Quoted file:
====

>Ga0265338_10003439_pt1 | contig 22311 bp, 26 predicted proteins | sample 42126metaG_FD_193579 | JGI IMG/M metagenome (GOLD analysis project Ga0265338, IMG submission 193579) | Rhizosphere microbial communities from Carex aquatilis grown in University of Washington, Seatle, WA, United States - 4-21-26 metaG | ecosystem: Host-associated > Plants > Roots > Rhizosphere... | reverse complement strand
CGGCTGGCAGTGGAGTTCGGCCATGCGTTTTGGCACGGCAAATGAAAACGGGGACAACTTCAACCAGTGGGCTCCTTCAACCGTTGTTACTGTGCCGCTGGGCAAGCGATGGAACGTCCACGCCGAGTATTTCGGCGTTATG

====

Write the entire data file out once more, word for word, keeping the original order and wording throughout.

>Ga0265338_10003439_pt1 | contig 22311 bp, 26 predicted proteins | sample 42126metaG_FD_193579 | JGI IMG/M metagenome (GOLD analysis project Ga0265338, IMG submission 193579) | Rhizosphere microbial communities from Carex aquatilis grown in University of Washington, Seatle, WA, United States - 4-21-26 metaG | ecosystem: Host-associated > Plants > Roots > Rhizosphere... | reverse complement strand
CGGCTGGCAGTGGAGTTCGGCCATGCGTTTTGGCACGGCAAATGAAAACGGGGACAACTTCAACCAGTGGGCTCCTTCAACCGTTGTTACTGTGCCGCTGGGCAAGCGATGGAACGTCCACGCCGAGTATTTCGGCGTTATG